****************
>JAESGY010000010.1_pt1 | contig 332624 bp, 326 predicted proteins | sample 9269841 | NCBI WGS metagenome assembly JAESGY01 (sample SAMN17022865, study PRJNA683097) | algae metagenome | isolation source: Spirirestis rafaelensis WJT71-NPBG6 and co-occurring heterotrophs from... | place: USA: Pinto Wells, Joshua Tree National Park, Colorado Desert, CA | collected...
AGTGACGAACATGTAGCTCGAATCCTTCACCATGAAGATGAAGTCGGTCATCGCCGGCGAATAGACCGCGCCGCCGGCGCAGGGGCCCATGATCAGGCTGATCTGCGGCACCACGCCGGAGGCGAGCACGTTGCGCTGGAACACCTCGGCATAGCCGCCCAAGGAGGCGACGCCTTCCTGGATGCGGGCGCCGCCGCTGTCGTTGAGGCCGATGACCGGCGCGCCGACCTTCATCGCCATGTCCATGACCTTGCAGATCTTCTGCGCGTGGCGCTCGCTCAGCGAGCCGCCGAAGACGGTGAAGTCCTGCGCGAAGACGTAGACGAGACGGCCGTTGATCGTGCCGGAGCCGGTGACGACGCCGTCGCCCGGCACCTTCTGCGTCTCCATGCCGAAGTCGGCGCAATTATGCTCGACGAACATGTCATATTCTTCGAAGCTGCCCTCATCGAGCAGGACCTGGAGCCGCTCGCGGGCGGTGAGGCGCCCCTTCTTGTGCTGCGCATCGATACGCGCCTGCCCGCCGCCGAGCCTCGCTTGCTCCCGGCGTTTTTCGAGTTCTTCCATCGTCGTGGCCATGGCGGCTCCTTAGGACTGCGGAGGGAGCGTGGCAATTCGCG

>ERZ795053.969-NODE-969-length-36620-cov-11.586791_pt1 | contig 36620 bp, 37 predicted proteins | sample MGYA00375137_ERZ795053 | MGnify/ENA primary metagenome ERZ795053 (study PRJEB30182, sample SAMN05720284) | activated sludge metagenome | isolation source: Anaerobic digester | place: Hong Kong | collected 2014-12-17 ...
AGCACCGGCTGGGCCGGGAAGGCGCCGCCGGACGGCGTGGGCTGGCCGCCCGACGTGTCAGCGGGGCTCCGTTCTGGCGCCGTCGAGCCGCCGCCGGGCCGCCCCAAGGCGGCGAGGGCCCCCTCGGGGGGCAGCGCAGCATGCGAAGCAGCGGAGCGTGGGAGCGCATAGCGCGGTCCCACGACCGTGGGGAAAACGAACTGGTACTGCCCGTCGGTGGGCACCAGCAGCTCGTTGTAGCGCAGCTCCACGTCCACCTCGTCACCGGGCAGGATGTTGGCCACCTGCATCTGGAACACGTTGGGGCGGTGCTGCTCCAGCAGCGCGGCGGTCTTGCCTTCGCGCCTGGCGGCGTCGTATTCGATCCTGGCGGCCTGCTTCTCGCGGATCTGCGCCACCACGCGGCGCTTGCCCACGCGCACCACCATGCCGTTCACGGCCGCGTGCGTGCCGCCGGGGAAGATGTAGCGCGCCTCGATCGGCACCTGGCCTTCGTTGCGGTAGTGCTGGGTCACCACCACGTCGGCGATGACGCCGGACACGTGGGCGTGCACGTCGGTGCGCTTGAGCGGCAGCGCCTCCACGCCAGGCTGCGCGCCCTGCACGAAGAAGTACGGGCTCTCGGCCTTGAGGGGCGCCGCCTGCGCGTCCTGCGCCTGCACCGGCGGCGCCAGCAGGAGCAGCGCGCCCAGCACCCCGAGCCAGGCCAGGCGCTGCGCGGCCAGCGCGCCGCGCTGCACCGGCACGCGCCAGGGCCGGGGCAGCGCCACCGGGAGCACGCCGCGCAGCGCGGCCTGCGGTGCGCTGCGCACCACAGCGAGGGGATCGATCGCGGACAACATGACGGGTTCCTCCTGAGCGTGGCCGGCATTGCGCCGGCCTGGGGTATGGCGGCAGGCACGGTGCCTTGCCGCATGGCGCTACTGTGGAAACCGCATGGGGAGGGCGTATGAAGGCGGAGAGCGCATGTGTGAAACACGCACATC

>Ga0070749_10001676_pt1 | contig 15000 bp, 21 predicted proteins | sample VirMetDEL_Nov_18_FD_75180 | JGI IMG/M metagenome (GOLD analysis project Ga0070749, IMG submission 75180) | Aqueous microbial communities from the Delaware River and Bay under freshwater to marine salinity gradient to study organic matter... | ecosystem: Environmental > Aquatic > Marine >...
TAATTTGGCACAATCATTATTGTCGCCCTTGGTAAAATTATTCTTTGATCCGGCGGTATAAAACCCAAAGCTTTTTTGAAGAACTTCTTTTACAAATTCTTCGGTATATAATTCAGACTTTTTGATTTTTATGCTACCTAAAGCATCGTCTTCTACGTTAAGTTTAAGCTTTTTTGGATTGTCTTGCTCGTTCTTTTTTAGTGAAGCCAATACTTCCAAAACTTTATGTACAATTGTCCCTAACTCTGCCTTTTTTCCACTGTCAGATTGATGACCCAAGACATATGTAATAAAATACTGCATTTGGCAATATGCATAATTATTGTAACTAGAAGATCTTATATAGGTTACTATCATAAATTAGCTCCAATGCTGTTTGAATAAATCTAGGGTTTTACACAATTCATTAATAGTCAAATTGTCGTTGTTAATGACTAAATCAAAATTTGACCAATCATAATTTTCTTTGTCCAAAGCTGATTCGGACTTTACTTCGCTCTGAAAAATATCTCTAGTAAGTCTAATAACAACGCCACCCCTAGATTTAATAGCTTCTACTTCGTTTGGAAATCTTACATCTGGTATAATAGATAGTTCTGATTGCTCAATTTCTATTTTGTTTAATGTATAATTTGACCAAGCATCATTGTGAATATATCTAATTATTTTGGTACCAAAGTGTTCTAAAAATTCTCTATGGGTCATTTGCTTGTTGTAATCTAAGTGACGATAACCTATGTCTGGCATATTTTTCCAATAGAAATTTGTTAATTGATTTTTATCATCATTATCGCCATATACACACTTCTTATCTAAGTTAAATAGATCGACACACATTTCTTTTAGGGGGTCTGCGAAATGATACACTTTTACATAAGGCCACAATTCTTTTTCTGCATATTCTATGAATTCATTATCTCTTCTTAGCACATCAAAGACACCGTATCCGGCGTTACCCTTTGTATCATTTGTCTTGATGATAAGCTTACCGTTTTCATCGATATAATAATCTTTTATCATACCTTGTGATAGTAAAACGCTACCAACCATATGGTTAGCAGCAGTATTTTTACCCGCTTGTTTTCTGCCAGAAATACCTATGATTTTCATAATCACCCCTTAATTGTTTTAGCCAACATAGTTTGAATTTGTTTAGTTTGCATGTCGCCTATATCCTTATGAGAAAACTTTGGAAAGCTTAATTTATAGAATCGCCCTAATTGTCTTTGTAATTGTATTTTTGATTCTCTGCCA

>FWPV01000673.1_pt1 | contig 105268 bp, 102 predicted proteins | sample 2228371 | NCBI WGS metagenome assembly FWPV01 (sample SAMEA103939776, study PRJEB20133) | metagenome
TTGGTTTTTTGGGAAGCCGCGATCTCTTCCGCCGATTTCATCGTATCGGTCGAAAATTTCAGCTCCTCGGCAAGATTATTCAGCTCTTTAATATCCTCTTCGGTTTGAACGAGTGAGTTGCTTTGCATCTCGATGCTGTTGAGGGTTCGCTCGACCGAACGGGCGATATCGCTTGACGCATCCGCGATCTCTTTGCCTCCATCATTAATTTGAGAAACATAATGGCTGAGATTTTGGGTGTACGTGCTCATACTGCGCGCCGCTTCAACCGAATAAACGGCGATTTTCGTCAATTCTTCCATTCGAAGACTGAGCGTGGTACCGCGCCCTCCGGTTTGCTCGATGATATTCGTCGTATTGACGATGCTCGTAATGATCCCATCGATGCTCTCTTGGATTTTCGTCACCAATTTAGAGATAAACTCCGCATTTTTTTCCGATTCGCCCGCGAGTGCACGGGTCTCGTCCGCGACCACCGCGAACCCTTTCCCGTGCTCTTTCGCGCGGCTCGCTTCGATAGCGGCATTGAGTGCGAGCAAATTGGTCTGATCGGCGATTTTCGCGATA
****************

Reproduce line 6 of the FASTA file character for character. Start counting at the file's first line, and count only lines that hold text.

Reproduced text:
TAATTTGGCACAATCATTATTGTCGCCCTTGGTAAAATTATTCTTTGATCCGGCGGTATAAAACCCAAAGCTTTTTTGAAGAACTTCTTTTACAAATTCTTCGGTATATAATTCAGACTTTTTGATTTTTATGCTACCTAAAGCATCGTCTTCTACGTTAAGTTTAAGCTTTTTTGGATTGTCTTGCTCGTTCTTTTTTAGTGAAGCCAATACTTCCAAAACTTTATGTACAATTGTCCCTAACTCTGCCTTTTTTCCACTGTCAGATTGATGACCCAAGACATATGTAATAAAATACTGCATTTGGCAATATGCATAATTATTGTAACTAGAAGATCTTATATAGGTTACTATCATAAATTAGCTCCAATGCTGTTTGAATAAATCTAGGGTTTTACACAATTCATTAATAGTCAAATTGTCGTTGTTAATGACTAAATCAAAATTTGACCAATCATAATTTTCTTTGTCCAAAGCTGATTCGGACTTTACTTCGCTCTGAAAAATATCTCTAGTAAGTCTAATAACAACGCCACCCCTAGATTTAATAGCTTCTACTTCGTTTGGAAATCTTACATCTGGTATAATAGATAGTTCTGATTGCTCAATTTCTATTTTGTTTAATGTATAATTTGACCAAGCATCATTGTGAATATATCTAATTATTTTGGTACCAAAGTGTTCTAAAAATTCTCTATGGGTCATTTGCTTGTTGTAATCTAAGTGACGATAACCTATGTCTGGCATATTTTTCCAATAGAAATTTGTTAATTGATTTTTATCATCATTATCGCCATATACACACTTCTTATCTAAGTTAAATAGATCGACACACATTTCTTTTAGGGGGTCTGCGAAATGATACACTTTTACATAAGGCCACAATTCTTTTTCTGCATATTCTATGAATTCATTATCTCTTCTTAGCACATCAAAGACACCGTATCCGGCGTTACCCTTTGTATCATTTGTCTTGATGATAAGCTTACCGTTTTCATCGATATAATAATCTTTTATCATACCTTGTGATAGTAAAACGCTACCAACCATATGGTTAGCAGCAGTATTTTTACCCGCTTGTTTTCTGCCAGAAATACCTATGATTTTCATAATCACCCCTTAATTGTTTTAGCCAACATAGTTTGAATTTGTTTAGTTTGCATGTCGCCTATATCCTTATGAGAAAACTTTGGAAAGCTTAATTTATAGAATCGCCCTAATTGTCTTTGTAATTGTATTTTTGATTCTCTGCCA